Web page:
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Week Nine: Second Beginnings

Not much remains of this early piece of film


Hyde Park Corner, dir. William Friese-Greene (1889)

With lots of shows and generally being busy this week I decided to get a bunch of early stuff out of the way. I finished a few years at the beginning but after another nearly two months I realized I was falling behind on those early pictures.

Hyde Park Corner is exactly what it sounds like. Director William Friese-Greene made multiple pictures that were simply studies of everyday people. While it isn't anything outstanding it is a time capsule of mundane city life in the late 1800s

It's hard to call this a movie when it looks more like an alien hoax.


Monkeyshines, No. 1, dir. William K.L. Dickson & William Heise (1890)

If you thought Hyde Park Corner was boring wait until you watch this blurry mess of a "film." This is believed to be the first picture ever shot in the United States and was shot pretty much just to test out a Kinescope.

Despite it being one of the first depictions of violence, both men appear to be having a great time.


Men Boxing, dir. William K.L. Dickson & William Heise (1891)

Here is the action! That's what I'm talking about! I want more films that are just buys punching each other in grainy black and white. Notably, this film was shot by the same director as the the last film and used for a similar purpose.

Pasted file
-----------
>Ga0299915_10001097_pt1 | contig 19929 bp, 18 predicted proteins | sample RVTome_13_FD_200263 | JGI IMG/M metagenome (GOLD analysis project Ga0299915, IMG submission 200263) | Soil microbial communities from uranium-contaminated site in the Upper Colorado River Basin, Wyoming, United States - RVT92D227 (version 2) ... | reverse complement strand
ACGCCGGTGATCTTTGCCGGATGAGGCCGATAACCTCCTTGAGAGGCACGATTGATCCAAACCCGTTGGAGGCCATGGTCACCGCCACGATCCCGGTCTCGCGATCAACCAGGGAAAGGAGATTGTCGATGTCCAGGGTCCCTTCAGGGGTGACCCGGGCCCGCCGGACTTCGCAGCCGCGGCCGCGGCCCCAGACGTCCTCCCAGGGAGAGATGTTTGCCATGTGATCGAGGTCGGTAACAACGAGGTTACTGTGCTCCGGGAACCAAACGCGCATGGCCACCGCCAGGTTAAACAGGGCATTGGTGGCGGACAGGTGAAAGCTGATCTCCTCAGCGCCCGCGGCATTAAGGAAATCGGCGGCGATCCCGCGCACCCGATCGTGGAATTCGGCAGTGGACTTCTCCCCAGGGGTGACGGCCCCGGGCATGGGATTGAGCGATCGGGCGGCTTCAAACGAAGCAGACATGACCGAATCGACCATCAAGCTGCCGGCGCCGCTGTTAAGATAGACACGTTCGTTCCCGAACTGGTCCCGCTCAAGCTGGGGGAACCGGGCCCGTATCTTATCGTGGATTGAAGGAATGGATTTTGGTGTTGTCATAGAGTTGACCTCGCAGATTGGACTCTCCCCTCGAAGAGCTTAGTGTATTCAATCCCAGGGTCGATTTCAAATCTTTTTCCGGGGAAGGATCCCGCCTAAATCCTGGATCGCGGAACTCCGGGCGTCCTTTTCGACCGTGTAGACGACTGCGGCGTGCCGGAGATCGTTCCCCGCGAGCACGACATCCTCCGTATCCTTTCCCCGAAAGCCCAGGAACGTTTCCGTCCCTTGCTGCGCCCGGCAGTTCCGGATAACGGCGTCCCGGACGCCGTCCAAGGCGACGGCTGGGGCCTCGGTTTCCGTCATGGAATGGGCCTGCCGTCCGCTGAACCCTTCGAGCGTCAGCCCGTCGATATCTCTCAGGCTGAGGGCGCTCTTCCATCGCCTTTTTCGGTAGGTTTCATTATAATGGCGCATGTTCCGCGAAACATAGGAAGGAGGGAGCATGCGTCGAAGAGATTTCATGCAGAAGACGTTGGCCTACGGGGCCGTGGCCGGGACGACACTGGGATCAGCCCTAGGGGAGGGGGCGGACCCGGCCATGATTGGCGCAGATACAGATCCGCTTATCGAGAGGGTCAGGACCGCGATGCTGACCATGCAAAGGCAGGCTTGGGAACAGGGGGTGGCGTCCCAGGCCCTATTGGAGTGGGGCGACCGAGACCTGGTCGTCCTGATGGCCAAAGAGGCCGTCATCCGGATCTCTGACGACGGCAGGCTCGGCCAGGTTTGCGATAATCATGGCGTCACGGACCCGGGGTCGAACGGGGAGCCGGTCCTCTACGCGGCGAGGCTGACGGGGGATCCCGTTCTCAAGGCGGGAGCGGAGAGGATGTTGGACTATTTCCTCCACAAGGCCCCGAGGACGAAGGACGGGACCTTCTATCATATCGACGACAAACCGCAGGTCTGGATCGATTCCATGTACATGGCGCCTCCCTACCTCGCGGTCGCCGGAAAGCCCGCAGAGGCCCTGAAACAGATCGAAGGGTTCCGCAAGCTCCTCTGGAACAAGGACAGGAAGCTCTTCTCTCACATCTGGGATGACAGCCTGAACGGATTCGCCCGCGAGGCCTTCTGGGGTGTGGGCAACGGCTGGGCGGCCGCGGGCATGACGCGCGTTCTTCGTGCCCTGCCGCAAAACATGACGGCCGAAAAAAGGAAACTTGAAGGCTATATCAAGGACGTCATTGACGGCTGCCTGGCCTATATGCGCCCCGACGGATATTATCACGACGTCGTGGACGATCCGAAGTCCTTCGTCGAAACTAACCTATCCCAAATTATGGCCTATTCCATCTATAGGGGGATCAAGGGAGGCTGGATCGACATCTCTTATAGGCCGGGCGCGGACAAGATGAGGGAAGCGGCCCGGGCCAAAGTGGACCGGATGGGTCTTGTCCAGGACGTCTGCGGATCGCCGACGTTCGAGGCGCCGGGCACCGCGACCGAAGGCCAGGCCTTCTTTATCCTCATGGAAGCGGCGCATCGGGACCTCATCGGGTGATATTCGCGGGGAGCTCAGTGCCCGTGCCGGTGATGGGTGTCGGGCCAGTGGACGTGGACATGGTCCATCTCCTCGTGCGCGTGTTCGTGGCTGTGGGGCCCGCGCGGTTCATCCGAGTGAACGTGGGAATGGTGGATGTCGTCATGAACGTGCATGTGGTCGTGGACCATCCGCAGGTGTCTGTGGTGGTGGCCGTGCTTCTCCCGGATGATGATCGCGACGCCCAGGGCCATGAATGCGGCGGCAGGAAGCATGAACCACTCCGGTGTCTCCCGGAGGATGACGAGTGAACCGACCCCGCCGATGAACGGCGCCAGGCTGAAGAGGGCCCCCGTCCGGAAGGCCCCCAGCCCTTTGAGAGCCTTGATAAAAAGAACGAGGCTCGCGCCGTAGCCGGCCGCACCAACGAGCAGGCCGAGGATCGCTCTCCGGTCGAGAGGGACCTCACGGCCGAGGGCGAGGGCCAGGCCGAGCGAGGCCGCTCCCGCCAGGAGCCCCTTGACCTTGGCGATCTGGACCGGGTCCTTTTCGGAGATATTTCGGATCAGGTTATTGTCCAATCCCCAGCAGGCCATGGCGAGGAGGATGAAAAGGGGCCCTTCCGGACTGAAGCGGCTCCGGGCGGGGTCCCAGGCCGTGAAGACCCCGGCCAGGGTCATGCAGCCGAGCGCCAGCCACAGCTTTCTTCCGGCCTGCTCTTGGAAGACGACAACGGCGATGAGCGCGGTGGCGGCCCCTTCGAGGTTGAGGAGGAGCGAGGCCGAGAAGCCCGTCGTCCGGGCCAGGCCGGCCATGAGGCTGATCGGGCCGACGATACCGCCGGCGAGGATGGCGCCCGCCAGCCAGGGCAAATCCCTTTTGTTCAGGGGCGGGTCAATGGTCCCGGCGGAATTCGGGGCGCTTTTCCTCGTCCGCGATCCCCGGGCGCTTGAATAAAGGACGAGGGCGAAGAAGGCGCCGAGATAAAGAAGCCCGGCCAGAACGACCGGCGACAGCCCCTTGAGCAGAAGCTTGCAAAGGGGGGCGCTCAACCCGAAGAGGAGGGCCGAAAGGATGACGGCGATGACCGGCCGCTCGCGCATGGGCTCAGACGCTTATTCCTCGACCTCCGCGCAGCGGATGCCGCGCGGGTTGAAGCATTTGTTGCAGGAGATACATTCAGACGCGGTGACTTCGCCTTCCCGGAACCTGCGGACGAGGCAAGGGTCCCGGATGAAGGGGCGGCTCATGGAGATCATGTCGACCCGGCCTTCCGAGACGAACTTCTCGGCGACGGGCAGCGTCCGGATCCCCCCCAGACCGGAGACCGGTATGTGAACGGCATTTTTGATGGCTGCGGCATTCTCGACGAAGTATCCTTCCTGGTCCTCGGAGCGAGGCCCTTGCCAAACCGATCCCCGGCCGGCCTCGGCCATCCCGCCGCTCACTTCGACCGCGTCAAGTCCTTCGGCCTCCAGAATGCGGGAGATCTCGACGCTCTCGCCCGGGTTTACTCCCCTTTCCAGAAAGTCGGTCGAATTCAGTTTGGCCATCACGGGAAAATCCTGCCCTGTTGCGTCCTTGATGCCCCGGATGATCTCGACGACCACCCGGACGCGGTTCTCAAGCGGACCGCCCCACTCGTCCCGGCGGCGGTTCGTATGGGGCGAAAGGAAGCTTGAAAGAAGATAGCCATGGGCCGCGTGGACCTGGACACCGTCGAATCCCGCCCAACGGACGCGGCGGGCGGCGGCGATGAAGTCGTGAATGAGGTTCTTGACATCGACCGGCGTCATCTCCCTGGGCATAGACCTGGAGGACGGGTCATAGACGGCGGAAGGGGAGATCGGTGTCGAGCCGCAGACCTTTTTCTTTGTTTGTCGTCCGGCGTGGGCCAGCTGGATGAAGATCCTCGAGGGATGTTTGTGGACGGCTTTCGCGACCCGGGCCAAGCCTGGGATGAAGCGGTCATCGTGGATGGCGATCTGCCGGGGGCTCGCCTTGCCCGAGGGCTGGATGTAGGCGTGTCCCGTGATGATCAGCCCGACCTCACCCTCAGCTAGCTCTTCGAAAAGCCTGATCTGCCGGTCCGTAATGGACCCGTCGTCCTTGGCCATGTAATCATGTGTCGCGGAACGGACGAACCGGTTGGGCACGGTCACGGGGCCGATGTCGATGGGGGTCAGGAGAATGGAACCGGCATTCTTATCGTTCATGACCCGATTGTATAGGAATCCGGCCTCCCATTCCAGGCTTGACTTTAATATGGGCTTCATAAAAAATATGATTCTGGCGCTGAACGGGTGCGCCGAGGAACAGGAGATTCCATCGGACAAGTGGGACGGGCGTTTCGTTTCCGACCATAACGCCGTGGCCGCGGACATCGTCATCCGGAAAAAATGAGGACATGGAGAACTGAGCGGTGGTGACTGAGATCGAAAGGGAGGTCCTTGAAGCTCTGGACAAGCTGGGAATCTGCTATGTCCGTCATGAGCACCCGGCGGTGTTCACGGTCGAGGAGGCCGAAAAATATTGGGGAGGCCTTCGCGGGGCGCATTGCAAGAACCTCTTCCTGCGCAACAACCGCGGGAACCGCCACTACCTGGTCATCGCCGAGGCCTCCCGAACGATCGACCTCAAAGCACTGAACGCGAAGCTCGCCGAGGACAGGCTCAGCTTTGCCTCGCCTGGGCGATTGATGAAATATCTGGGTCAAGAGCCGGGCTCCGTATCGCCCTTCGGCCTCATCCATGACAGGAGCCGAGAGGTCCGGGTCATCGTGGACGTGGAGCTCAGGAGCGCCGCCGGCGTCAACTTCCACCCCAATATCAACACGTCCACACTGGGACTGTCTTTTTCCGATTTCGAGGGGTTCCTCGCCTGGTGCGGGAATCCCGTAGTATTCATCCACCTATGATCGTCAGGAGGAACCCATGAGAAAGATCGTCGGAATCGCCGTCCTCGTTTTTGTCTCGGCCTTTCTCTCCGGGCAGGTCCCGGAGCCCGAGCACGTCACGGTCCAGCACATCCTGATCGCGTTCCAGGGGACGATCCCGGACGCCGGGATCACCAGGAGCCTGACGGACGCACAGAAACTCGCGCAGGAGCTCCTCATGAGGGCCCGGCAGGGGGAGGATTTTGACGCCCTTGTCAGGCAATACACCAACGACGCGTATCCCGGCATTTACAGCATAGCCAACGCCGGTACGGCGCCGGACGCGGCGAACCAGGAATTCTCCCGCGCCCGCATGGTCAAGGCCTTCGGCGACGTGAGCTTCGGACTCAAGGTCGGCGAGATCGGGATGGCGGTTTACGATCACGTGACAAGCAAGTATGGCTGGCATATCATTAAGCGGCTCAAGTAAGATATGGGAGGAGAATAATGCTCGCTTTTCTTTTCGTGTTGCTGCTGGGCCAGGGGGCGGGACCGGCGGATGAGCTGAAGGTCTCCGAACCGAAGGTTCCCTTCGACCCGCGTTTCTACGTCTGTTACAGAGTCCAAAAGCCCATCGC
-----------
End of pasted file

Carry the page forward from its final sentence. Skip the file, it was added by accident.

This film even managed to use color!


Poor Pierrot, dir. Émile Reynaud (1892)

This was a surprise to me; I was taught about Gerdy, an animated dinosaur from 1914, was one of the earliest but this came out a whole 12 years before. It's longer than the others I watched for this week coming in at an astounding four minutes.


Blacksmith Scene, dir. William K.L. Dickson & William Heise (1893)
Did the toxic masculinity trope start here?

While this short film of men working in a Blacksmith shop and passing around a bottle seems like nothing notably, it is the first film to have "acting" in it. Previously, the majority of films had been everyday life, short performances, or even animation. This is really the first time a story was shown with live actors.


Dickson Experimental Sound Film, dir. William K.L. Dickson & William Heise (1894)
If Blacksmith Scene started toxic masculinity, this one started queer coding.

We are just going down the list of innovations. Dickson Experimental Sound Film was the first picture to attempt sound recording. While it's not in the vein that we would assume, the music was played by a man in the shot while the sound was recorded straight onto a record. It can also be recognized as the first depiction of affection between men if you don't count getting drunk together.


Photograph, dir. Louis Lumière (1895)
Shortly after this shot, the camera falls and the chaos begins.

This one continues the trend Blacksmith Scene started and even takes it to the next level. Appearing as a more narrative driven story, Photograph shows a photographer trying to take a photo of another man. I would even say this is a very early attempt at the slapstick style. Slapstick was popularized by comedic silent actors like Buster Keaton and Charlie Chaplin.

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